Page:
After logo design, accessibility is a topic which requires a brief discussion. Accessibility is the attempt to design web offers in such a way that no barriers are present. In other words, no user is excluded in principle. For example, we want to optimize our offers for people with disabilities. Limitations are already present due to smartphones, tablets, projectors, smart TVs or a slight visual impairment. Accessibility therefore tries to make the website accessible to everyone. Of course, we cannot remove all barriers of the website, there will always be some automatically. However, we can make them barrier-free, i.e. as few barriers as possible.
Separation of Content and Structure
In order to design barrier-free websites, certain techniques are required, which are generally not very widespread. These include, among other things, qualitative techniques that we can only achieve through structure, semantics or formatting. But there are also possibilities that can be implemented through markup. To break down barriers, elements in markup should never serve the layout. The entire appearance should be controlled via an external stylesheet.
The Tab Index attribute can be used to specify the order of the hyperlinks to be focused, which is possible with the “Tab key”. For example, we can skip the skip link, navigation and other important hyperlinks directly, and skip unimportant links such as advertising links and the like.
A so-called skiplink is a hyperlink that refers to the content within the document. For example, if a screen reader is used, unimportant elements such as header or navigation can be skipped and are not read aloud repeatedly.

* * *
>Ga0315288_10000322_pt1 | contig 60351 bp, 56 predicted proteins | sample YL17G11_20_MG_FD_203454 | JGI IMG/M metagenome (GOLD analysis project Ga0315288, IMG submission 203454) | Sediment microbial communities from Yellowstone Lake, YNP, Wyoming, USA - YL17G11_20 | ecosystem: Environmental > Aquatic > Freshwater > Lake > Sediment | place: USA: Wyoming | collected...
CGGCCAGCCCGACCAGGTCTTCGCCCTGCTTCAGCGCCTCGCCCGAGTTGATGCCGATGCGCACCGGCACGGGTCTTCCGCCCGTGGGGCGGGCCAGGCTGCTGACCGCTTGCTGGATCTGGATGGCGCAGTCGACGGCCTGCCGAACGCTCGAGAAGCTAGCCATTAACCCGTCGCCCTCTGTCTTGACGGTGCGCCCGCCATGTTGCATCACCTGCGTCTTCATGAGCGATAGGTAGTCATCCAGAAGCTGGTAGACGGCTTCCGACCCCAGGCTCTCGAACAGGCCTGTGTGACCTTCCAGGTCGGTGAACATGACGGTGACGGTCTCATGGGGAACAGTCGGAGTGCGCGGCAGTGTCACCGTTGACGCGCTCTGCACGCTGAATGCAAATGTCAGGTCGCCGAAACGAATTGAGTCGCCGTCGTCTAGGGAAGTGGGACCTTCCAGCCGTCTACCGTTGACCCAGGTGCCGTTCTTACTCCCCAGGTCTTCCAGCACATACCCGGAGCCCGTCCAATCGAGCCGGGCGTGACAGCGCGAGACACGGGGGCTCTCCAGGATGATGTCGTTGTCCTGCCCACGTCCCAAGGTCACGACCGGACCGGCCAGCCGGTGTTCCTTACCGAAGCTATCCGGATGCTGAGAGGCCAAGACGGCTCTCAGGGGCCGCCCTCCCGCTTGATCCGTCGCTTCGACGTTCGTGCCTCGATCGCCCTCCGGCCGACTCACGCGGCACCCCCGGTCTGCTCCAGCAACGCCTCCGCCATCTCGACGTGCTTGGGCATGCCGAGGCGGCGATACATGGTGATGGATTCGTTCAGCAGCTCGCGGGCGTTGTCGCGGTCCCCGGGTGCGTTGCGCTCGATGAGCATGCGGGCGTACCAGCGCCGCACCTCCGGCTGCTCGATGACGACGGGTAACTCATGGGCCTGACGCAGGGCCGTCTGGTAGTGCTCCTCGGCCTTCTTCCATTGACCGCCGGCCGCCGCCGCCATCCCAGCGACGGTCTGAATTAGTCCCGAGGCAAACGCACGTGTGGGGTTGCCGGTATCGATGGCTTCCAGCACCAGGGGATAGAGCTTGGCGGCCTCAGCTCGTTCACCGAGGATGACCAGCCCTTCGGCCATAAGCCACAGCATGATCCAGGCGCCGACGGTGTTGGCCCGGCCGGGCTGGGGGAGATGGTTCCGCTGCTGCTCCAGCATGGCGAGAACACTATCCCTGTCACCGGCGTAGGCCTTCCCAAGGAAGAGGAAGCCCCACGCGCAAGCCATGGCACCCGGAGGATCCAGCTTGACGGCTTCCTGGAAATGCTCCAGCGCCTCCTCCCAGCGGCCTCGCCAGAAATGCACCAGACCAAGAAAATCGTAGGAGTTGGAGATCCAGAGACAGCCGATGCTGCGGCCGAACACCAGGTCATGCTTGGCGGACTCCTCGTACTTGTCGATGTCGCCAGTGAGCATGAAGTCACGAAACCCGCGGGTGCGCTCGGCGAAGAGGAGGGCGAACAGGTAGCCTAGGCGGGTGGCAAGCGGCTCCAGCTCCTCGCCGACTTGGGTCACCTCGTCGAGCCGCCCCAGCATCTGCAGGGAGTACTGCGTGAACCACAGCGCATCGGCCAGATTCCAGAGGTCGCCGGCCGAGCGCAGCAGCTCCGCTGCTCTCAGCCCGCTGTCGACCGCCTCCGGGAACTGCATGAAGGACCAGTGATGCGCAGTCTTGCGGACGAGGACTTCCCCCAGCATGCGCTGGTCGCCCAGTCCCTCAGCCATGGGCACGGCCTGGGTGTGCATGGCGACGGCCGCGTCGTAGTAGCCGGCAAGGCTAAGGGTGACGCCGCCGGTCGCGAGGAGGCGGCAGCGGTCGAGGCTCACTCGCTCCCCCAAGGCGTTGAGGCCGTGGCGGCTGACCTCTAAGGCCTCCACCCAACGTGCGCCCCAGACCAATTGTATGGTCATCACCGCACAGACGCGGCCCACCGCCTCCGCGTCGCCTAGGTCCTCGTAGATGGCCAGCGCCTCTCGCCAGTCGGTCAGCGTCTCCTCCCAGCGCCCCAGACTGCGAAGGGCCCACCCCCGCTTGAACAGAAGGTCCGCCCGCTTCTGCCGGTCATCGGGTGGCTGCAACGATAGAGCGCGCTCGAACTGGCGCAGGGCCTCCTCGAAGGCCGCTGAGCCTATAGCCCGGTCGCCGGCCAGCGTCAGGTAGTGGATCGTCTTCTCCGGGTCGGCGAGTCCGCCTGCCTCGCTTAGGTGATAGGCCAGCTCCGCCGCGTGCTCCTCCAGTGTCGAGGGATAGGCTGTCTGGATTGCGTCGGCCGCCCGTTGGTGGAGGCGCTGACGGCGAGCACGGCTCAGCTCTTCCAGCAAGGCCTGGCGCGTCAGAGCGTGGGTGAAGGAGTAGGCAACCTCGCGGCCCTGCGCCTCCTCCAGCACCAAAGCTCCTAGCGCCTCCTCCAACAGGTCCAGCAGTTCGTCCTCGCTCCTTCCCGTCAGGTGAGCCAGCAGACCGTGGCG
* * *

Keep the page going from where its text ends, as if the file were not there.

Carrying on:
Access keys are, for example, keys such as 1,2,3 which perform operations that are normally done by mouse. For example, we can assign access key 1 to the navigation.
Texts often contain words in other languages, such as French, German, Bengali, Chinese. When declared, screen readers can read them aloud in the selected language. We can include this word in a span tag and assign the language to it so that it is also read aloud.
Interactive content such as scripts or embedded objects should always be only an addition, never a prerequisite for the content. You should be able to use them if desired. Since you would lock out users if you make them a prerequisite, this is not useful for the barrier-free website.
The document should follow a logical structure. For example, elements and content should be placed in expected places. The user should find all elements easily. Associations should be created between them so that the structure can be followed more easily. Furthermore, headings should be used hierarchically to make the branching of an element more understandable.
Since HTML provides very few widgets, sometimes widgets have to be integrated as graphics or similar. In order to make the whole thing accessible, we have to assign roles to them. This works with the “role” attribute. Various default values are provided for the “role” attribute.